Can I replace F[_] with F[T] when using type constructor?

trait Monad[F[_], A] { // higher-kinded type class
    def flatMap[B](f: A => F[B]): F[B]
    def map[B](f: A => B): F[B]

hi, in the code above, can I use Monad[F[T], A] to replace the Monad[F[_], A]? I tried in AMM, the compiler didn’t complain, and I think they are the same, but I am not sure.
hope anybody could explain a little.

1 Like

I’m somewhat surprised that this is actually valid syntax, but yeah, it looks like you can use any “free” identifier in place of the underscore.

$ cs launch scala:2.13.8
scala> trait Monad[F[_]]
scala> :kind -v Monad
Monad's kind is X[F[A]]
(* -> *) -> *
This is a type constructor that takes type constructor(s): a higher-kinded type.
scala> trait MonadT[F[T]]
scala> :kind -v MonadT
MonadT's kind is X[F[A]]
(* -> *) -> *
This is a type constructor that takes type constructor(s): a higher-kinded type.

I’d stick to the underscore, though. I’d think it’s more idiomatic, and it’s just the point that this is never used/referenced anywhere, but only filled in with a more specific type reference, so why bother giving it a name?

Note that with a type class, you separate the Monad concept from the type “having” a Monad. A full instance of the underlying type should be passed into the Monad, there should be no notion of the nested type A attached to the Monad type itself.

trait Monad[F[_]]:
  def pure[A](a: A): F[A]
  def flatMap[A, B](fa: F[A])(f: A => F[B]): F[B]

thanks, I have another question:
here is another type constructor:
trait M1[F[F[_]]]
and there is another type constructor:

trait M2[F[G[_]]]

are they the same? I want to build a type constructor for the container like List[List[Int]], how to abstract this type?

thanks a lot.

Just ask for the constructor itself and the methods refer to the nested.


trait Nested[F[_]] {
  def foo[T](fft: F[F[T]])

if I defined two traits like below:

trait M1[F[F[_]]]

trait M2[F[G[_]]]

are they the same?

A quick experiment seems to show that they are the same; i.e. the inner identifier doesn’t refer to the outer one (the actual type), is just the syntax to specify the kind.

Which also means that they probably won’t do what you want.
Neither of them can be used with things like:

  • [X] =>> List[X]
  • [X] =>> List[List[X]]
  • [X] =>> List[Set[X]]

Rather, it can be used with things like:

  • Funtor
  • Monad
  • MonoidK

i.e. things that where defined like:

trait Foo[F[_]]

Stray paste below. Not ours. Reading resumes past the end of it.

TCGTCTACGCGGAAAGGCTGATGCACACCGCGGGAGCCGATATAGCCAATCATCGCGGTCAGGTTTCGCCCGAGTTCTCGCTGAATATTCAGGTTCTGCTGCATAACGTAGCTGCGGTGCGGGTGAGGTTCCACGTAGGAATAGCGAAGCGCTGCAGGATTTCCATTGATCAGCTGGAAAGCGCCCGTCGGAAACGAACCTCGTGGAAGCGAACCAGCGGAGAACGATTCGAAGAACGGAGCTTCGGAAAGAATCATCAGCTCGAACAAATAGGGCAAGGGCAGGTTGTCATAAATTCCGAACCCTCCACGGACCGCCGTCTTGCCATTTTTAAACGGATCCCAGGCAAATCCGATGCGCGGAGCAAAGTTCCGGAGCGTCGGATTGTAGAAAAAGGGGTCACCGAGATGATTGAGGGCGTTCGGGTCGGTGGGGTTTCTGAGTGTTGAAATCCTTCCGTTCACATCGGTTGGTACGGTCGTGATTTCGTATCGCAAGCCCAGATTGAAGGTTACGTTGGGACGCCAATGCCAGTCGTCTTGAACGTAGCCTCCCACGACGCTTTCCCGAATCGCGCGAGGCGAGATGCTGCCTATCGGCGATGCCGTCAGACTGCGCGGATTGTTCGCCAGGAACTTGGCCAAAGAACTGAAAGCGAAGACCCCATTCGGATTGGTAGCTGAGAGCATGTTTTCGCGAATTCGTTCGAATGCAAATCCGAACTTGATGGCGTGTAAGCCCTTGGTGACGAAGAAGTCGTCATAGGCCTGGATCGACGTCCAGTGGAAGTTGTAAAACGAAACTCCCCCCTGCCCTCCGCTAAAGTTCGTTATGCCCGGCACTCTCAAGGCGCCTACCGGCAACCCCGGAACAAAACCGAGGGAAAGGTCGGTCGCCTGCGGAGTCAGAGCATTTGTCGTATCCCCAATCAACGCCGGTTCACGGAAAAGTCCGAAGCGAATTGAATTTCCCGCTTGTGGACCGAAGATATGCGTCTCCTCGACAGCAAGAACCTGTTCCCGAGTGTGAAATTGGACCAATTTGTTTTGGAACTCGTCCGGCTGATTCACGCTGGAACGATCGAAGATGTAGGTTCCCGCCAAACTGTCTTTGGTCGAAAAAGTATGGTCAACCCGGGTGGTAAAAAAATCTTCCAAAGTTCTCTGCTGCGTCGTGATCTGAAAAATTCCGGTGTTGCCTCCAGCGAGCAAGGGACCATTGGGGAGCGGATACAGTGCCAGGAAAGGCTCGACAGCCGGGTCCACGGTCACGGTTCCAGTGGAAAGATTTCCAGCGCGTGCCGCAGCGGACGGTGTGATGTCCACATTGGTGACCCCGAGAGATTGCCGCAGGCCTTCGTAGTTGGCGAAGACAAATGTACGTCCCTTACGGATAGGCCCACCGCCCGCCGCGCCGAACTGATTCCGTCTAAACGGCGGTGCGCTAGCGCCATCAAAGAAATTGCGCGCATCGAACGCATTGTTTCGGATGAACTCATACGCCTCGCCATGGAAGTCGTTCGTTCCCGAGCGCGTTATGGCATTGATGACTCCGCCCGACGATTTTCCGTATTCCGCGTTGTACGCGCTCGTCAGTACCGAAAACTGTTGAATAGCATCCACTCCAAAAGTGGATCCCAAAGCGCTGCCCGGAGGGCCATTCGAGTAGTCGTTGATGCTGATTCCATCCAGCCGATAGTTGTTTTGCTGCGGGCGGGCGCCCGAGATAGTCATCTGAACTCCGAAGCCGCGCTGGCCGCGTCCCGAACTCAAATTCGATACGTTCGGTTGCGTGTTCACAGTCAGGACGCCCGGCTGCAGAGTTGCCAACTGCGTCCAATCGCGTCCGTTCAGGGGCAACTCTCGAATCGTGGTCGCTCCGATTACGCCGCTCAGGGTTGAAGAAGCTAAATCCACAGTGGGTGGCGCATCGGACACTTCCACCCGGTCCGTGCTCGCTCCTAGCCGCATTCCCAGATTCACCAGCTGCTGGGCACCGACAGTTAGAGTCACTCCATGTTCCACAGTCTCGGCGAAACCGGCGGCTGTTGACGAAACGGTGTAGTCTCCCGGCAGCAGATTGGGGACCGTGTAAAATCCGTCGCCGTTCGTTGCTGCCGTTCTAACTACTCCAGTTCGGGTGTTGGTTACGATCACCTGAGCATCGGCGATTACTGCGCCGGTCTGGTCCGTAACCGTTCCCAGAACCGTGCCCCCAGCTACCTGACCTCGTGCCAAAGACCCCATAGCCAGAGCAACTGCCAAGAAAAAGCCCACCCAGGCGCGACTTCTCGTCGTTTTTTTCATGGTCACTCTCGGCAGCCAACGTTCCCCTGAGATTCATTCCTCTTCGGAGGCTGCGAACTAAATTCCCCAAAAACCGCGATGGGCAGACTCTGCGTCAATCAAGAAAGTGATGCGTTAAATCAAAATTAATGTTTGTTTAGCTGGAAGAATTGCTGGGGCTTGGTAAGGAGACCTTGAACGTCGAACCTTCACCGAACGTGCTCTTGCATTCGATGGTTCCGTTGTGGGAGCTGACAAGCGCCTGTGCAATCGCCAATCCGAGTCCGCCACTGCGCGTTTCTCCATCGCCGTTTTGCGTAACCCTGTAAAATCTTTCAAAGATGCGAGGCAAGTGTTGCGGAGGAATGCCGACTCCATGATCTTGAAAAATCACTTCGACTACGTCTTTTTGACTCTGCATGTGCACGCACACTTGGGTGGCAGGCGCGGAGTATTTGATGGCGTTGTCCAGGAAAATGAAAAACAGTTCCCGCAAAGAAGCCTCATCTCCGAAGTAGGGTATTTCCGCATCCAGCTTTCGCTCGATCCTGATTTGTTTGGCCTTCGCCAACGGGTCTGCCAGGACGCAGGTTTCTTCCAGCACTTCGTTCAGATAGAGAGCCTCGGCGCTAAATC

1 Like

hello, now that neither of them can be used with things above, why the compiler gets through? what does this definition( " trait M1[F[G[_]]] " ) mean ? can you give some examples for this kind of definition? thanks very much again.

as I tried, trait M1[F[G[_]]] equals the definition of trait M1[F[_[_]]]
but when will this definition been used now that the 3 examples above like [Int]=>>List[List[X]] can not be used in this definition.

It means that M1 is a type of kind ((* -> *) -> *) -> *
Meaning, it has a type parameter of kind (* -> *) -> *
Which means that to create a value of M1 you need to provide a type of that kind.

Like Monad which is defined like Monad[F[_]]
Which means it has kind (* -> *) -> *
Which is the kind M1 needs.

If you look closely to the syntax, it makes sense, Monad[F[_]] looks like F[G[_]]

Again, if you want to provide an interface that operates on values of shapes similar to List[List[Int]] all you need is this:

trait Nested[F[_]] {
  def foo[T](fft: F[F[T]])

thank you very much.
for the question above, I made a little code test as below:

trait M1[F[G[_]]]{
  def apply2[A](fft:F[List]):Unit

this works. but when I changed a little like below:

trait M1[F[G[_]]]{
  def apply2[A](fft:F[List[A]]):Unit

the compiler tells me:“Type argument List[A] does not have the same kind as its bound [_$2]” in scastie.

then I tried:
:kind -v F[List]
it says F[List] is a proper type.
so fft is a value,not a type constructor or type parameter. then how can I define a F[List] value?
can you explain something for me? thank you again.

Which is correct, because List[A] has kind * whereas F expects a type of kind * -> *

Right, because F has kind (* -> *) -> * thus, if you pass it List which has kind * -> * it returns a type of kind *; i.e. a proper type.

The very act of having a variable of such type, means that it is a value (variables can only contain values) it also means that such type is a proper type; i.e. a type of kind * -> *

Again, Functor and Monad are good examples of that.
For example,

trait TestF[F[_]] {
  def foo[A](a: A): F[A]

object TestList extends TestF[List] {
  override def foo[A](a: A): List[A] =
    a :: Nil

In that case, you can use TestList as a valid value for apply2 on an instance of M1[TestF]

Here the M1[TestF],do you mean the fft:F[List] I wrote in my code? and TestList can be a instance of F[List] and a valid parameter as fft:F[List]?
if so, I probably understand this example and the use of such a type constructor.
Thanks very much, especially for a new guy of scala type system like me.
Hope your reply again.



Let me show you an example, it may help.

trait TestG[F[_]] {
  def foo[A](a: A): F[A]

object TestGList extends TestG[List] {
  override def foo[A](a: A): List[A] =
    a :: Nil

trait M1[G[F[_]]]{
  def apply2(gList:G[List]):Unit

object M1TestG extends M1[TestG] {
  override def apply2(gList: TestG[List]): Unit = {

// This would print: List(3)

Yeah, this is actually pretty advanced stuff, I wouldn’t bother too much with it right now.

thank you very much, this example helps me a lot.

I just wanna know something about the type system, but this feature really frustrates me a lot when first met. especially when it combines with those functor, applicatove and monad. wow. so intricate. but your explanation really helps. thanks again.